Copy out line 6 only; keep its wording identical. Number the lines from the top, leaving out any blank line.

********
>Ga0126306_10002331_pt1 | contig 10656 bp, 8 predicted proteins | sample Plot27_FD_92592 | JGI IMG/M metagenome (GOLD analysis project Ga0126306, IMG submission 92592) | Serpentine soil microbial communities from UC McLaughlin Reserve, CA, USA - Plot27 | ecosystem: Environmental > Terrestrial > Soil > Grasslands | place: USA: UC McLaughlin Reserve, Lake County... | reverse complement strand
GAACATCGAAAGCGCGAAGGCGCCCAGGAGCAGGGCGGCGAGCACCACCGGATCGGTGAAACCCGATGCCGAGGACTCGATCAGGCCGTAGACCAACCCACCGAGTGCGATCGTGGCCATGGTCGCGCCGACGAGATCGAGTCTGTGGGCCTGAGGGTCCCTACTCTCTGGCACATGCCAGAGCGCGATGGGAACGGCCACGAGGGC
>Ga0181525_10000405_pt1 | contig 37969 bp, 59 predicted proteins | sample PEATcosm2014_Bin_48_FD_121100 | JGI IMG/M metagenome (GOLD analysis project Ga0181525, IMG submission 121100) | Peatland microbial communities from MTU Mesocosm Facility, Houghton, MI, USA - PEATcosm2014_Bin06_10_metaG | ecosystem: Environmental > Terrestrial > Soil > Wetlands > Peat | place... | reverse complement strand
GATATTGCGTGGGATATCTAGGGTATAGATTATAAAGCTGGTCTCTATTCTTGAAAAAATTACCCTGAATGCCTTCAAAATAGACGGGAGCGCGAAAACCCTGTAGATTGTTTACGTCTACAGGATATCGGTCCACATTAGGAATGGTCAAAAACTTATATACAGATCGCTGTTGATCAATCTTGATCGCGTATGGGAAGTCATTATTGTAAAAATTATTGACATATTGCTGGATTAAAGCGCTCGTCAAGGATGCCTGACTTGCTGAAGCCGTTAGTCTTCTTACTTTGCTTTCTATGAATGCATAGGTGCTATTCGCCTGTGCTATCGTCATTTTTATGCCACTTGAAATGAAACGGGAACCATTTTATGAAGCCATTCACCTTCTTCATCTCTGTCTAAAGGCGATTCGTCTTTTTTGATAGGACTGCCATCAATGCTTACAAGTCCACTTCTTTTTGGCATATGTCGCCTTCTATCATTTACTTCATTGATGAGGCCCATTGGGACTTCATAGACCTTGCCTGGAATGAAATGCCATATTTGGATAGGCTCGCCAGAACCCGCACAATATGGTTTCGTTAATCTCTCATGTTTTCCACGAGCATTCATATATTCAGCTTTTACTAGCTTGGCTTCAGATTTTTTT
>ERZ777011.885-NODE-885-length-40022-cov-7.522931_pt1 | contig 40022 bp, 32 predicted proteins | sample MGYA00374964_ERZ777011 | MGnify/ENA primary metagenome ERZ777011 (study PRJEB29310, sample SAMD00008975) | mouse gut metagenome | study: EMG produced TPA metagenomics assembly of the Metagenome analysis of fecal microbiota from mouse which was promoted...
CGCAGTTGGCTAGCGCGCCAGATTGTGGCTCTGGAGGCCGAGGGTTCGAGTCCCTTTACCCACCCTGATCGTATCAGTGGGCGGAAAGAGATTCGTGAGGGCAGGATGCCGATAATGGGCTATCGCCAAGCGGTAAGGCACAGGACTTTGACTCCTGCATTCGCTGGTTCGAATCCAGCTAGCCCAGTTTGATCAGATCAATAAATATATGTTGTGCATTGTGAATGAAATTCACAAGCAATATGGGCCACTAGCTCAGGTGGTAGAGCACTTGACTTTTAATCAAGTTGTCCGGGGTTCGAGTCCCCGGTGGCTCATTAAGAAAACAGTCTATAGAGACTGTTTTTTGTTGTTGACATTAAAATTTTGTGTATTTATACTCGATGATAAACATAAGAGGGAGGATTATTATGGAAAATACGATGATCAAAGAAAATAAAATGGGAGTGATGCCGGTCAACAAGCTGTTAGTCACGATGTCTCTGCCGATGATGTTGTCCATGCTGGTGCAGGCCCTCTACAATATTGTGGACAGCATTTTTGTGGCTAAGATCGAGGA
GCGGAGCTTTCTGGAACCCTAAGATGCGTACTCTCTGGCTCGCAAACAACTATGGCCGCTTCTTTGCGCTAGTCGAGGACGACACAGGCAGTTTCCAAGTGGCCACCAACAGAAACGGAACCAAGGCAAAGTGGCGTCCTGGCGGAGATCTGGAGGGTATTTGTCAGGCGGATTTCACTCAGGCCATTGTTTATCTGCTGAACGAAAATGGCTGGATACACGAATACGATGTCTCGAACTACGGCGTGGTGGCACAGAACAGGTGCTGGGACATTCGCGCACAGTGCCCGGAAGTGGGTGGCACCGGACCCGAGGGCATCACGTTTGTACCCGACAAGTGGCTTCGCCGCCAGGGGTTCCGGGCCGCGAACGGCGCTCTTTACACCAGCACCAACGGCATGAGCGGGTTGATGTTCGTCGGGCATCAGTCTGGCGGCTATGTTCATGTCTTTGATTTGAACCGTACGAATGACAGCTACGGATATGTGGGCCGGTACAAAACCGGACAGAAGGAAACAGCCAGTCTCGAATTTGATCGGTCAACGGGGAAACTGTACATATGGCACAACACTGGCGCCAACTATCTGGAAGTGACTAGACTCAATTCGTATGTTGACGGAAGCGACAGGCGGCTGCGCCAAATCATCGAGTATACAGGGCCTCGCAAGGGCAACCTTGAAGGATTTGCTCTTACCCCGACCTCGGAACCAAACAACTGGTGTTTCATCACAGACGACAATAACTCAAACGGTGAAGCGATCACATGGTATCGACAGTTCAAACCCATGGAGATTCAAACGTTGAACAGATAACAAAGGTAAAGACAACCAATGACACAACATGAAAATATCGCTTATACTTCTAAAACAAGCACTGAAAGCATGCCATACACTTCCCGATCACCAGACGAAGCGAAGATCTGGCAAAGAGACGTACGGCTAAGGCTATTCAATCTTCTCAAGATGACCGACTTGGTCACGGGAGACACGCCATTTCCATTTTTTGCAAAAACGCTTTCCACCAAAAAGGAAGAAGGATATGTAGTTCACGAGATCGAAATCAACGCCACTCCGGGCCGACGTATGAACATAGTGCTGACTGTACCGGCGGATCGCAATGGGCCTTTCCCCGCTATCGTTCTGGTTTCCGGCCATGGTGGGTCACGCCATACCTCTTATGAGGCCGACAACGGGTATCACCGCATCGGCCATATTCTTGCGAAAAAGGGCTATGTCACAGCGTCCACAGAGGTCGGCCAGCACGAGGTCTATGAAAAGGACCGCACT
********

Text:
CGCAGTTGGCTAGCGCGCCAGATTGTGGCTCTGGAGGCCGAGGGTTCGAGTCCCTTTACCCACCCTGATCGTATCAGTGGGCGGAAAGAGATTCGTGAGGGCAGGATGCCGATAATGGGCTATCGCCAAGCGGTAAGGCACAGGACTTTGACTCCTGCATTCGCTGGTTCGAATCCAGCTAGCCCAGTTTGATCAGATCAATAAATATATGTTGTGCATTGTGAATGAAATTCACAAGCAATATGGGCCACTAGCTCAGGTGGTAGAGCACTTGACTTTTAATCAAGTTGTCCGGGGTTCGAGTCCCCGGTGGCTCATTAAGAAAACAGTCTATAGAGACTGTTTTTTGTTGTTGACATTAAAATTTTGTGTATTTATACTCGATGATAAACATAAGAGGGAGGATTATTATGGAAAATACGATGATCAAAGAAAATAAAATGGGAGTGATGCCGGTCAACAAGCTGTTAGTCACGATGTCTCTGCCGATGATGTTGTCCATGCTGGTGCAGGCCCTCTACAATATTGTGGACAGCATTTTTGTGGCTAAGATCGAGGA